A strong outing that proves Americana can thrive just as much in the North West of England as it can in the American South.
Liverpool might not seem like the most likely of places for an Americana musician to hail from, but the city has a scene in the genre that’s quietly bubbling under and starting to make waves (the fact AUK headquarters is also there being an added boon). Only Child, aka. Alan O’Hare, has been steadily working away and making his mark since 2012 – his band having released three albums, numerous EPs, and even a live album recorded with a string quartet – and with ‘Straight Lines’, he’s ready to further prove that the North West of England has plenty of stories to tell.
“Sing me a song about Woody / Sing me a song that’s true / Sing me a song about Nina / Simone to me and you,” opens O’Hare on the album’s self-titled track, his tone almost aggressive in its insistence and powerful with its demands. “Sing me a song that hurts / Sing me a song about a black poet / Tearing up another verse,” he continues against a backdrop of scratchy guitar and lush strings. ‘…And the Band Played On’ carries a distinct indie rock tone, with lyrics that highlight some great tragedies (including the Peterloo Massacre and the Hillsborough disaster) and how music can be both informative and healing (“I’m thinking about my teachers / With guitars, melodies and chord sequences / I thank you all here tonight / Without your choruses / Those thoughts-dreams, words and honesty / Well I wouldn’t know myself tonight”).
‘Everybody Comes from Something’ is a reminder that nobody comes from “nothing” or has any less worth due to their background: “Billy is a drinker from Glasgow way / Goes to work each morning and the pub everyday / And as he gets older what stays with him / Is when people say you come from nothing,” O’Hare tells us, the message coming through loud and clear on the chorus. “I don’t come from nothing / Everybody comes from something”. ‘Another Sunday Comes’ is a gentle, folk driven affair that feels like a love letter to the kind of lazy childhood Sundays that seem all the rosier with the benefit of adult hindsight.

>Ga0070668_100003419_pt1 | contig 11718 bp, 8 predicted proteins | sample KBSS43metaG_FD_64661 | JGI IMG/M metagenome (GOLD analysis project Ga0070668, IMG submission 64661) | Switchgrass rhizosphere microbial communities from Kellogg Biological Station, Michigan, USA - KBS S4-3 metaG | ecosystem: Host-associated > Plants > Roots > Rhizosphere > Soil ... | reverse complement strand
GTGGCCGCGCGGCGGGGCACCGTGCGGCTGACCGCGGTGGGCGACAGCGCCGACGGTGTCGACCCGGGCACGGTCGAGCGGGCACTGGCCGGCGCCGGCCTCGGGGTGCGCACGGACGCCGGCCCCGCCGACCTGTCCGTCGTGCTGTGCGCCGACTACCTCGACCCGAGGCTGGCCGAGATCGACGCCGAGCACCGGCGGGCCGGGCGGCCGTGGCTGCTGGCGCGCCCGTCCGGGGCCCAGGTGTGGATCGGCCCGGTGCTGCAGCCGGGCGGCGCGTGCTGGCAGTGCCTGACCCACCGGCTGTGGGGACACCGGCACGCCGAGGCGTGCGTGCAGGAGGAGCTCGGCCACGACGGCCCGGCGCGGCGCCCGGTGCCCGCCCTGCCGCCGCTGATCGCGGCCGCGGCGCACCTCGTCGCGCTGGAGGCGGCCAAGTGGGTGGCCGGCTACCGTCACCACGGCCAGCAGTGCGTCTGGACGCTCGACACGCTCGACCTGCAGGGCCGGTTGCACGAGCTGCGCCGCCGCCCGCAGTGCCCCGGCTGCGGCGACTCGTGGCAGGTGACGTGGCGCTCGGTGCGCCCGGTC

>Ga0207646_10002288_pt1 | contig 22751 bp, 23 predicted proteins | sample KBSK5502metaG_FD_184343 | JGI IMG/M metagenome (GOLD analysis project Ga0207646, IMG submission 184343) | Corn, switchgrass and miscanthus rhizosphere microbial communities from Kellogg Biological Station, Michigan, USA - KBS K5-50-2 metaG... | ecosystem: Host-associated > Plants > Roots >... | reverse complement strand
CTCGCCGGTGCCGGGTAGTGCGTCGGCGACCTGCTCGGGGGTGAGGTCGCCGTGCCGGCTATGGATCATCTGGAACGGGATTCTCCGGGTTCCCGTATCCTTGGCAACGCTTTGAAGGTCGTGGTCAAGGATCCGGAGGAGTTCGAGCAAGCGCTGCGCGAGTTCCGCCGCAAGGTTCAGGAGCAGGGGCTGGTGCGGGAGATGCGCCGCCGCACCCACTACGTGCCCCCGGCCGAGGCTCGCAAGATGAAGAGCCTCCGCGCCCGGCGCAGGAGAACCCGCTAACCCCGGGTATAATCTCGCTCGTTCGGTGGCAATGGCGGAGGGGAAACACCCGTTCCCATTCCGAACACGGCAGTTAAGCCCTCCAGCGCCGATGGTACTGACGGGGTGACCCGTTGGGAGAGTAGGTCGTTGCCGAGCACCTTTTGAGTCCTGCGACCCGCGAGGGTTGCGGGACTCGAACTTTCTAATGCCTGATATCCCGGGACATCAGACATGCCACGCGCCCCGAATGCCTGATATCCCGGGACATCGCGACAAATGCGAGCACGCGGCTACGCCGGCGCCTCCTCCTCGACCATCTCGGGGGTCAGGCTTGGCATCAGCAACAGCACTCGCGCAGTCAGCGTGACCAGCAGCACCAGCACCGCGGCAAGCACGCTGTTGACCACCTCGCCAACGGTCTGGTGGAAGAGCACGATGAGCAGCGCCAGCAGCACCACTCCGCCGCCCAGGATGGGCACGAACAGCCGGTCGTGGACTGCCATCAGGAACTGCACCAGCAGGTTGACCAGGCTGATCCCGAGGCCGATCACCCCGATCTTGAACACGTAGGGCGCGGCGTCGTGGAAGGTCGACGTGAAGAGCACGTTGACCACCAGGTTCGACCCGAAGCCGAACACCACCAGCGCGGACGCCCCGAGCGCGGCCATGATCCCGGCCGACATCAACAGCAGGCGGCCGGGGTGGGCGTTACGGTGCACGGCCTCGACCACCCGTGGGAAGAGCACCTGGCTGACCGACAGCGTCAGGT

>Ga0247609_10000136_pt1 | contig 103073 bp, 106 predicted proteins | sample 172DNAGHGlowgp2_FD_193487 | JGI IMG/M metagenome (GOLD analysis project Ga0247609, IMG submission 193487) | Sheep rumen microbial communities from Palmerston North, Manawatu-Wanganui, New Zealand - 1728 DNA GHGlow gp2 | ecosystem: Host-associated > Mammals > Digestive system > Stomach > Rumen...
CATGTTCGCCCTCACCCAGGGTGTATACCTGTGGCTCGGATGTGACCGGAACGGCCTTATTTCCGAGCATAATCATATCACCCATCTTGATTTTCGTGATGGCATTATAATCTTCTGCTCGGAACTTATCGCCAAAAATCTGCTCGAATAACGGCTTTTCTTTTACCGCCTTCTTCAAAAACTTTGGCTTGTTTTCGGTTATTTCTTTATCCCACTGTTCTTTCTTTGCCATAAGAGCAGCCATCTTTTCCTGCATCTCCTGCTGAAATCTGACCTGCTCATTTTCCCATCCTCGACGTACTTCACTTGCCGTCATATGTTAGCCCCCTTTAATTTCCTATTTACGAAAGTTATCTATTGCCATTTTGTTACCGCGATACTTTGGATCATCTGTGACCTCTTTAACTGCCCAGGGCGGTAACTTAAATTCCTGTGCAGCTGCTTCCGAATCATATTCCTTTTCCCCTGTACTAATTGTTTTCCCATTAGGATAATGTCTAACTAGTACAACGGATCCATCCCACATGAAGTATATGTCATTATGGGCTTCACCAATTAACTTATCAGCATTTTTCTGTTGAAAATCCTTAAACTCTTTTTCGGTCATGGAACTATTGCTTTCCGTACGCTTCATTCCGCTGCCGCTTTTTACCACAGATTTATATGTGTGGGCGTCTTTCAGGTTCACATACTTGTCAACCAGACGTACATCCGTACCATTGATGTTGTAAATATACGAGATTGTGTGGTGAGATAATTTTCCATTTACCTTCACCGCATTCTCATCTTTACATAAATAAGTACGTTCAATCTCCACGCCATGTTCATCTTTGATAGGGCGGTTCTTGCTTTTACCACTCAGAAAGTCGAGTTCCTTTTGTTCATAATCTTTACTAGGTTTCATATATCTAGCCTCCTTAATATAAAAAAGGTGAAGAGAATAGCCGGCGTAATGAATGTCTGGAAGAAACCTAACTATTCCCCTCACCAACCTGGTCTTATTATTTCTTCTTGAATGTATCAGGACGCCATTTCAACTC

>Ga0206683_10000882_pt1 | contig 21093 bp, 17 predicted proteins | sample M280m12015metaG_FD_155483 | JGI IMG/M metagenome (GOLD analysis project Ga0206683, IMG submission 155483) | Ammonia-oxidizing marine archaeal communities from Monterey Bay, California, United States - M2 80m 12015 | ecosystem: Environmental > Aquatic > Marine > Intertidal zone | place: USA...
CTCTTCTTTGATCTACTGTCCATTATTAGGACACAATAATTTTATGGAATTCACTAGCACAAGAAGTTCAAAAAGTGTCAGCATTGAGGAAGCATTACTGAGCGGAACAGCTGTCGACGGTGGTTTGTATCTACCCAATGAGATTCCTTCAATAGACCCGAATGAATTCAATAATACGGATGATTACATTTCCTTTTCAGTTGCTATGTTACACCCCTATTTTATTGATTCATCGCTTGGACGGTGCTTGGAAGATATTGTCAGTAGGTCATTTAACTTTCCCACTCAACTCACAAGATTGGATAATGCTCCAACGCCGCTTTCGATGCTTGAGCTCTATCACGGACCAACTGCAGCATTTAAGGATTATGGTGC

‘William Ralph Dean’, with its thumping base, is the tale of Merseyside footballer Dixie Dean who, despite humble beginnings, would play for the England national team in the 1920s and 30s. ‘The Progressive Priest’ is another track also based around the life of a real person, in this case Edward Daly, a Roman Catholic priest who caught world wide attention when he was seen waving a blood stained handkerchief as he escorted a group of men carrying a fatally wounded protester during the infamous Bloody Sunday massacre of January 1972 (“You’re one in a million / That’s what you are / One in a million there / Behind a burned out car,” laments O’Hare).
‘Dandy Pat’ is a Celtic tinged, thoroughly catchy ode to poor Irish immigrant Patrick Byrne who came to Liverpool in 1863 and despite the odds, became a great force for social change in the city. “Little victories can’t be denied / Little victories are yours and mine,” insists O’Hare on the buoyantly life affirming ‘Little Victories’, a reminder that even the smallest of steps count.
‘Have You Ever Heard (Lou Reed Sing Rock ‘n’ Roll)’ asks O’Hare on the final track. “Have you ever stood / Down by the Hudson River? / Have you ever felt / That east wind blow?” he poses on the song’s opening, and while it’s true most listeners probably haven’t, the joy of great music is that it can take you there. Indeed, whether you’ve been to Merseyside or not, O’Hare’s songs will take you there, proving that while ‘Straight Lines’ marks ten years and numerous accomplishments for him as Only Child, he has plenty more stories to tell and places to take you to.